Cooperative Agropur

St. John's, Canada

Cooperative Agropur

St. John's, Canada
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Geagea H.,Laval University | Gomaa A.,Laval University | Gomaa A.,National Research Center of Egypt | Remondetto G.,Cooperative Agropur | And 2 more authors.
Journal of Agricultural and Food Chemistry | Year: 2017

The protective effect of whey proteins on phages of lactic acid bacteria during heat treatment limits the recycling of whey proteins into cheese. To investigate this protective effect, we used lactoferrin (LF) as a whey protein model as a result of its unique physicochemical properties and its antiviral activity. First, the thermal inactivation of lactococcal thermoresistant virulent phage P1532 was measured in LF at 95 °C and under different pH values. Phage inactivation results revealed a strong protective effect of LF on P1532 phage at pH 5 but none at pH 7. The structural conformational changes of LF were then monitored by Fourier transform infrared and circular dichroism spectroscopies. Spectroscopic analysis showed that LF was unfolded after heating at pH 7, while it preserved its tertiary and secondary structures when heated at pH 5. There is a direct correlation between the thermal stability of LF and its ability to protect P1532 phage from heat treatment. © 2017 American Chemical Society.


Alvarez P.A.,Wk Kellogg Institute | Emond C.,Laval University | Gomaa A.,Laval University | Gomaa A.,National Research Center of Egypt | And 2 more authors.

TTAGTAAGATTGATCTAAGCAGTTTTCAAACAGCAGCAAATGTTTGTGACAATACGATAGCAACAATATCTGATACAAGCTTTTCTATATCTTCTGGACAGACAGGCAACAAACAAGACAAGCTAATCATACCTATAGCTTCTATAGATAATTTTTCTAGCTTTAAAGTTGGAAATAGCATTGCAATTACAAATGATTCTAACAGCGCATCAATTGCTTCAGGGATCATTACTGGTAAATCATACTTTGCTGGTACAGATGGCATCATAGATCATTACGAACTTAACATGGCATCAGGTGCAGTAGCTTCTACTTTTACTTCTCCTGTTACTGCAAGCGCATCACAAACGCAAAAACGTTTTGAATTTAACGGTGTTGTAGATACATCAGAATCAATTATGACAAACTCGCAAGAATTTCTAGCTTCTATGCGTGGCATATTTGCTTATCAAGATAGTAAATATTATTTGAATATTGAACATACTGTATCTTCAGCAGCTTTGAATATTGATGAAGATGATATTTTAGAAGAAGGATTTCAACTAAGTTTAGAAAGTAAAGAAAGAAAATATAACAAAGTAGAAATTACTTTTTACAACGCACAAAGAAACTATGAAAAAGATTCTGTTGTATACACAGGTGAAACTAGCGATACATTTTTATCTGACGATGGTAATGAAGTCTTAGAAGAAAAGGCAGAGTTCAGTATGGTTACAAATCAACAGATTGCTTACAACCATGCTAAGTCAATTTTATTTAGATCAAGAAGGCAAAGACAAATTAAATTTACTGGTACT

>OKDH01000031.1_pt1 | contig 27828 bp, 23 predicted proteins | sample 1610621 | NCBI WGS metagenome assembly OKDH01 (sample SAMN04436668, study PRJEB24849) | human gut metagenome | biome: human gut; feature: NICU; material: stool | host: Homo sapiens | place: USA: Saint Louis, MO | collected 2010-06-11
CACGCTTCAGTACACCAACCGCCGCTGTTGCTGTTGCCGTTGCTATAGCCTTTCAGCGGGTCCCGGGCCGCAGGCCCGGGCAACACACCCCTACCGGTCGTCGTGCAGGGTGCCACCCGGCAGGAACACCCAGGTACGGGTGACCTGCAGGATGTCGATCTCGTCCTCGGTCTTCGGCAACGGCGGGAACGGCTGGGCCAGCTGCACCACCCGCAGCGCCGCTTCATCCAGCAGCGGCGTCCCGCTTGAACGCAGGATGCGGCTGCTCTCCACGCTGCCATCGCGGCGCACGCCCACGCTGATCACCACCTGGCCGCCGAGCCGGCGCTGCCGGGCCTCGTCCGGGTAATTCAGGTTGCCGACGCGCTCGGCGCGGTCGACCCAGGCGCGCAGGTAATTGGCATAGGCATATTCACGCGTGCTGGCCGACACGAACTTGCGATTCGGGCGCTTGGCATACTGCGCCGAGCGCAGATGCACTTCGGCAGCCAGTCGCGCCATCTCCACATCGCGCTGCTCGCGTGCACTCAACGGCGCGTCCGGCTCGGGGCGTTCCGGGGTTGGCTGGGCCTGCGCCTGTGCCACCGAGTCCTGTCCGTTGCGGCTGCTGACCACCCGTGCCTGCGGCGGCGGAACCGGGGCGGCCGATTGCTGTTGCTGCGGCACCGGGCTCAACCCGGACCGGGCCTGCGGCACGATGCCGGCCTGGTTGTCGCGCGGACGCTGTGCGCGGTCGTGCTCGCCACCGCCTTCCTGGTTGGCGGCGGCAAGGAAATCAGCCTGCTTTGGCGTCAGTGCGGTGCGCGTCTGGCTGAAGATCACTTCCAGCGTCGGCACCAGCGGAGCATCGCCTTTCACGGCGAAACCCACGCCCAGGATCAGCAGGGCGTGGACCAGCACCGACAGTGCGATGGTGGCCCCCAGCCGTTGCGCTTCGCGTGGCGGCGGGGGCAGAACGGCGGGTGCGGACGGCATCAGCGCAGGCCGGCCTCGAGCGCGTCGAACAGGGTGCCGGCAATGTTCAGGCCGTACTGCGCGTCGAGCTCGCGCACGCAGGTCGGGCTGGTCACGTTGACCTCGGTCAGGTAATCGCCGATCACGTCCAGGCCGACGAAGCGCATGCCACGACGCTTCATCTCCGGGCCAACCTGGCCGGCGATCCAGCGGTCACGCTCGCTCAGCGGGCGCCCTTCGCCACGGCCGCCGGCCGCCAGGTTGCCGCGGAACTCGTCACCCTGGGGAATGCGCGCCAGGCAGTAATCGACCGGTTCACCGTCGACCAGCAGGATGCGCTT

Journal of Food Science | Year: 2015

Whey proteins are now far more than a by-product of cheese processing. In the last 2 decades, food manufacturers have developed them as ingredients, with the dairy industry remaining as a major user. For many applications, whey proteins are modified (denatured) to alter their structure and functional properties. The objective of this research was to study the influence of 85 to 100 °C, with protein concentration of 8% to 12%, and treatment times of 5 to 30 min, while measuring rheological properties (storage modulus, loss modulus, and complex viscosity) and aggregation (intermolecular beta-sheet formation) in dispersions of whey protein concentrate (WPC). A Box-Behnken Response Surface Methodology modeled the heat denaturation of liquid sweet WPC at 3 variables and 3 levels. The model revealed a very significant fit for viscoelastic properties, and a lesser fit for protein aggregation, at temperatures not previously studied. An exponential increase of rheological parameters was governed by protein concentration and temperature, while a modest linear relationship of aggregation was governed by temperature. Models such as these can serve as valuable guides to the ingredient and dairy industries to develop target products, as whey is a major ingredient in many functional foods. © 2015 Institute of Food Technologists®.


Gaudreau H.,Institute of Nutrition and Functional Foods INAF | Gaudreau H.,Laval University | Champagne C.P.,Institute of Nutrition and Functional Foods INAF | Champagne C.P.,Agriculture and Agri Food Canada | And 7 more authors.
Food Research International | Year: 2016